The Pakistan Navy is not participating. The navy spokesperson said an invitation had been sent to Islamabad through diplomatic channels, but evoked no response.

The main event will be the presidential fleet review on Saturday morning. President Pranab Mukherjee will receive a ceremonial 21-gun salute and a guard of honour before boarding the Presidential Yacht. He will then review the warships, weaving between them as they remain anchored to their precisely determined spots in the sea off Visakhapatnam harbour. Each ship will have their crew on the deck in spotless white uniforms, presenting a salutation as the president passes.

Along the way, the President will witness operational demonstration, including a daring display by marine commandoes, and a “steam-past” by a detachment of warships.

There will also be fly-past, featuring 45 naval aircraft, including the latest carrier-borne MiG-29K strike fighters, the navy’s new Boeing P8-I maritime reconnaissance aircraft and Kamov-31 helicopters.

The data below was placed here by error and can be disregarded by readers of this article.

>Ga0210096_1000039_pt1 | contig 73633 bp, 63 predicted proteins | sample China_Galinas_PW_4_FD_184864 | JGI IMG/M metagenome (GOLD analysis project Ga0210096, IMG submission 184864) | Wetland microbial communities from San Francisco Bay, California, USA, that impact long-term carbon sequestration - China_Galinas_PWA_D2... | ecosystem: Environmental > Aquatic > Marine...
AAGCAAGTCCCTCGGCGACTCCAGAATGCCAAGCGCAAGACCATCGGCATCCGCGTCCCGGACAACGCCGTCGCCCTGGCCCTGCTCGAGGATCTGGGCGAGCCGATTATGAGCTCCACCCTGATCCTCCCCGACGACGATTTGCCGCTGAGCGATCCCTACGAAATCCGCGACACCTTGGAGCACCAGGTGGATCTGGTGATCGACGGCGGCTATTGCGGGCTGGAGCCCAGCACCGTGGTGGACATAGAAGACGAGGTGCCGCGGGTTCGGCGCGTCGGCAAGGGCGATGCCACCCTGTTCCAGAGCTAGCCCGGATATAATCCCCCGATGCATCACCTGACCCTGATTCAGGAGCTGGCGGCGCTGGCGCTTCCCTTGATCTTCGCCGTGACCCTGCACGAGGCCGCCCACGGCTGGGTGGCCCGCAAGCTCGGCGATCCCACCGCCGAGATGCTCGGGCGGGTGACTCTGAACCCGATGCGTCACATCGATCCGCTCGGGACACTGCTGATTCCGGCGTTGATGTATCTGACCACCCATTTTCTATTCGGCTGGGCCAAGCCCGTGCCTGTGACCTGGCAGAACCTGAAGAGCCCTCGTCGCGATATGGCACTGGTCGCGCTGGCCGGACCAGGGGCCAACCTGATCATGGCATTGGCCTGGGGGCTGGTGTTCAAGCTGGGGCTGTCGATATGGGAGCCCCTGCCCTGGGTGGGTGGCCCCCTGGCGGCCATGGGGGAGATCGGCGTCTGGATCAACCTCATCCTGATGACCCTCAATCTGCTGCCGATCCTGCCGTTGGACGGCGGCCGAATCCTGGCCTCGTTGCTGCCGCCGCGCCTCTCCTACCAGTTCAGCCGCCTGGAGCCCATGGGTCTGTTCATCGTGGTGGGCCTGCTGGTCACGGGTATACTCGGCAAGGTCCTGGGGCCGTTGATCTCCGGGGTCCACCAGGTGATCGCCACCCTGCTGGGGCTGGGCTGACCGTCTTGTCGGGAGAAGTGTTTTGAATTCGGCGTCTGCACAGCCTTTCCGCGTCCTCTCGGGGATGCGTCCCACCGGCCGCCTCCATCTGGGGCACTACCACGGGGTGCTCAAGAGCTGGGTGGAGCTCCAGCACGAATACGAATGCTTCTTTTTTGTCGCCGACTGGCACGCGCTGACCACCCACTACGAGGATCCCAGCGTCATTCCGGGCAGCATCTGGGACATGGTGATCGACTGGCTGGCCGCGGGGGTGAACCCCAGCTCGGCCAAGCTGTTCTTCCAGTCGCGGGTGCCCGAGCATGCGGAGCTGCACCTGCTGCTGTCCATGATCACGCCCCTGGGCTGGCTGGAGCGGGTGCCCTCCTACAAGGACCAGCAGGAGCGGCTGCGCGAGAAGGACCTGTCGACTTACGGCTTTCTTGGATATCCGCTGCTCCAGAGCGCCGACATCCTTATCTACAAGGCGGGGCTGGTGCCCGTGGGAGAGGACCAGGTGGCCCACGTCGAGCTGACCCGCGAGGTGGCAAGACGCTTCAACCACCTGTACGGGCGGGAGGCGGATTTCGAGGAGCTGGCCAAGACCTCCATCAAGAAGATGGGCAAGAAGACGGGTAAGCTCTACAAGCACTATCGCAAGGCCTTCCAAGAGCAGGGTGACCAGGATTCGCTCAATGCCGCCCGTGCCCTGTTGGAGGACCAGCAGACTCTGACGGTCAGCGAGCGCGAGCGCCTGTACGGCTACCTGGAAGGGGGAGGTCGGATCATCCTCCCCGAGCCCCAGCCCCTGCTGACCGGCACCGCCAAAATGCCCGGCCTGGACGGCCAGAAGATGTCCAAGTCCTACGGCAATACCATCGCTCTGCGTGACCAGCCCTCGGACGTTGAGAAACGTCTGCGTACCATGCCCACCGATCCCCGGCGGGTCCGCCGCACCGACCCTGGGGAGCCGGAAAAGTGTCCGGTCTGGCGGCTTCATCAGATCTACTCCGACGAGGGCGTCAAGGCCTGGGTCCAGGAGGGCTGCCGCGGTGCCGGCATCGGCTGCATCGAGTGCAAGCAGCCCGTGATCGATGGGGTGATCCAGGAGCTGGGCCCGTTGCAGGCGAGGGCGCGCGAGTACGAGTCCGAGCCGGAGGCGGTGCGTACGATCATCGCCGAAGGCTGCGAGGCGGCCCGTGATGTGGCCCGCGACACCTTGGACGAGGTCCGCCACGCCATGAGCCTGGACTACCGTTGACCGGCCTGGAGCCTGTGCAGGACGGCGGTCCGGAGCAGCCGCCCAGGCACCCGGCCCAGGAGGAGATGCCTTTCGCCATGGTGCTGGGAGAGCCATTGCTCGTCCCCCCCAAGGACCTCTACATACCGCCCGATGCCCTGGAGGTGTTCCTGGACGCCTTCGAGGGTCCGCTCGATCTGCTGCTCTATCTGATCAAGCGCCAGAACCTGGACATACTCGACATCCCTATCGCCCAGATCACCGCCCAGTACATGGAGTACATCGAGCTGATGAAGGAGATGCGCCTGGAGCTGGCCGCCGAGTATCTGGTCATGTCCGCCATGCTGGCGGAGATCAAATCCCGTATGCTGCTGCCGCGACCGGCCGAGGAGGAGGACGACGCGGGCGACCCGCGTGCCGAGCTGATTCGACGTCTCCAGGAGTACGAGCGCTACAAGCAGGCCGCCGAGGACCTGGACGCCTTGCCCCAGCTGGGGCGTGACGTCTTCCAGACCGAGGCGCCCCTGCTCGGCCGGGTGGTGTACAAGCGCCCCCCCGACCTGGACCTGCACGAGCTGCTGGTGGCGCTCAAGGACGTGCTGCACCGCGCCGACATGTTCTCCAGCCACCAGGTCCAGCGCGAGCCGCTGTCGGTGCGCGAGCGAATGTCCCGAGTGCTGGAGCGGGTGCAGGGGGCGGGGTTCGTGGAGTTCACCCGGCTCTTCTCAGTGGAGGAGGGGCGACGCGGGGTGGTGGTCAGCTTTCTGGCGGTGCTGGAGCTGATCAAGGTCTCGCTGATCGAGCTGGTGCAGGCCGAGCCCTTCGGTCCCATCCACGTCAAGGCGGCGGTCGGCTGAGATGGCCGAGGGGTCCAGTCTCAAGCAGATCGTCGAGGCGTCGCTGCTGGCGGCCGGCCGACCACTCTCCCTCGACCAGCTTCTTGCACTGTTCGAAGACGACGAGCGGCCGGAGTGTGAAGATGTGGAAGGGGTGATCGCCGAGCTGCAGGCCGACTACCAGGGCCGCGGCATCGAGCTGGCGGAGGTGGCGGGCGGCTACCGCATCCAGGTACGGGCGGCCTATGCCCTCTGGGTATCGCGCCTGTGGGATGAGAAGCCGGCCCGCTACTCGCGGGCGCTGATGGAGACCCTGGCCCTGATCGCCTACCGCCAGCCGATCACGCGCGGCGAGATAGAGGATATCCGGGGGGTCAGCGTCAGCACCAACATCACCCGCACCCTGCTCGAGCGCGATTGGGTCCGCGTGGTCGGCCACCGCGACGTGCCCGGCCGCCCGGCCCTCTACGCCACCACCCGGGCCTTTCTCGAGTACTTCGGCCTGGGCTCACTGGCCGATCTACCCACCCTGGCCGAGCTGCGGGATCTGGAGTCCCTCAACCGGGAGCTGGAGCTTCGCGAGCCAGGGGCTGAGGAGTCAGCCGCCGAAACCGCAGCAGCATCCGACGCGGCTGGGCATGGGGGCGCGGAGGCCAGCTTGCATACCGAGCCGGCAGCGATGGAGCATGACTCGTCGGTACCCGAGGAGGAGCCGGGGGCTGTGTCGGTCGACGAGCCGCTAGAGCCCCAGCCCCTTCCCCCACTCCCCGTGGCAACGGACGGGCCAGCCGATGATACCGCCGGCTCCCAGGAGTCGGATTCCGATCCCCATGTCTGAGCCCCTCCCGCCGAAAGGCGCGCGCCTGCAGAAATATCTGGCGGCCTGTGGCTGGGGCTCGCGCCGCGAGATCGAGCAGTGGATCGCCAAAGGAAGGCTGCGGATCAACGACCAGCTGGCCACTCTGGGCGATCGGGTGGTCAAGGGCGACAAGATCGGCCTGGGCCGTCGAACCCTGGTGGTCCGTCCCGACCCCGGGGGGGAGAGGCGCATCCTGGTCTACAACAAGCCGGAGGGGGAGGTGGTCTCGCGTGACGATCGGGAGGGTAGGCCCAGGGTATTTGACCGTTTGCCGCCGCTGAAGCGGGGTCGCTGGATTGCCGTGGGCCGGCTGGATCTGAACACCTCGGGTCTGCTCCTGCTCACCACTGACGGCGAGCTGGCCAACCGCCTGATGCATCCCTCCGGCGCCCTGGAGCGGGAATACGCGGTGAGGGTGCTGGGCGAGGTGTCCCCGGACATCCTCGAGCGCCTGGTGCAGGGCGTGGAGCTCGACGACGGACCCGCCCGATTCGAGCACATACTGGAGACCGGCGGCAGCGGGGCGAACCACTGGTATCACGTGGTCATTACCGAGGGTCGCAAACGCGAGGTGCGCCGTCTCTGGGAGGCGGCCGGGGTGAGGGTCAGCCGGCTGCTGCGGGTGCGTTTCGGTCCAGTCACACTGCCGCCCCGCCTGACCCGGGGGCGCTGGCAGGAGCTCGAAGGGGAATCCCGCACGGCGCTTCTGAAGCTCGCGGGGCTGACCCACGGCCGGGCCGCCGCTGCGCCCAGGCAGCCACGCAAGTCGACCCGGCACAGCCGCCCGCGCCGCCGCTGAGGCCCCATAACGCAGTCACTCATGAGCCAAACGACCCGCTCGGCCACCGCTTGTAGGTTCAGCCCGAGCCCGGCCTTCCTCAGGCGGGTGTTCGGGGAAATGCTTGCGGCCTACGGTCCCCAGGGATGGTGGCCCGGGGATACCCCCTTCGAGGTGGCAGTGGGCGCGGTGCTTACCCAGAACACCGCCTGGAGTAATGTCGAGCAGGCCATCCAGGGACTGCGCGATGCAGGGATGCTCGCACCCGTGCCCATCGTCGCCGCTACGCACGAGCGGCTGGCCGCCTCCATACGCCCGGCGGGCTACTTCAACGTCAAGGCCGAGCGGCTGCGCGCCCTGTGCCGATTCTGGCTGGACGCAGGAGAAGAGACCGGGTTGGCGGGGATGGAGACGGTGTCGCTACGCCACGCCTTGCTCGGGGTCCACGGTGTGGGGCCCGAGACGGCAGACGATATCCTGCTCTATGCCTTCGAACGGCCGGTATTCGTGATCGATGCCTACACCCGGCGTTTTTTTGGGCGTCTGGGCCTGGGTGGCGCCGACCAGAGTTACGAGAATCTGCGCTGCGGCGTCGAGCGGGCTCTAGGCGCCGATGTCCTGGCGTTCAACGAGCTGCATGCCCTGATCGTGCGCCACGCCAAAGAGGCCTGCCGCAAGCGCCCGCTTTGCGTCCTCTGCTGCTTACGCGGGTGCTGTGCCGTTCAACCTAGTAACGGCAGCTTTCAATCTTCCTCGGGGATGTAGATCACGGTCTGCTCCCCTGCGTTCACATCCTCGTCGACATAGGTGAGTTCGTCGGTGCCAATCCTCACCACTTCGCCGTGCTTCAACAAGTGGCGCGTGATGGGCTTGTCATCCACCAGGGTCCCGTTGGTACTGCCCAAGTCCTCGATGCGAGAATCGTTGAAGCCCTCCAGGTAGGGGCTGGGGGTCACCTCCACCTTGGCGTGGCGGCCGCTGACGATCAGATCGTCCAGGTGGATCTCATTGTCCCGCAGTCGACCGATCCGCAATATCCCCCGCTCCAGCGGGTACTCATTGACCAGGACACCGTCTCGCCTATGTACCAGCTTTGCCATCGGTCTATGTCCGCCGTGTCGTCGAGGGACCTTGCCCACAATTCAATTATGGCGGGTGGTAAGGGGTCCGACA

For the residents of Visakhapatnam, there will be a concert by foreign navy bands on Saturday, and a city parade on Sunday along the seafront RK Beach Road. This will feature naval operational demonstrations, marching contingents from visiting navies, and cultural displays by visiting sailors. 

Wednesday, 3 February 2016

Russian helicopters remain favourite of India’s military

151 Mi-17V-5s delivered to IAF; $1.1 billion contract for 48 more likely

By Ajai Shukla
Business Standard, 3rd Feb 2016

The predominantly Soviet and Russian weaponry that India’s military fired, flew and sailed since the late 1970s has gradually made way for equipment from the United States, France, the UK and, now, even Israel. Yet, in the field of helicopters, Russia reigns supreme.

On Wednesday, Moscow announced delivery of its final batch of three Mi-17V-5 medium lift helicopters, completing delivery of a $3 billion contract for 151 Mi-17V-5 helicopters.

With these delivered, the Russian Helicopters plant in Kazan is gearing up for another impending $1.1 billion contract for supplying 48 more Mi-17V-5 helicopters to the Indian Air Force (IAF).

Meanwhile, in December 2015, Prime Minister Narendra Modi and President Vladimir Putin agreed that Russian Helicopters would build and supply at least 200 Kamov-226T light helicopters for India. That contract is currently being negotiated.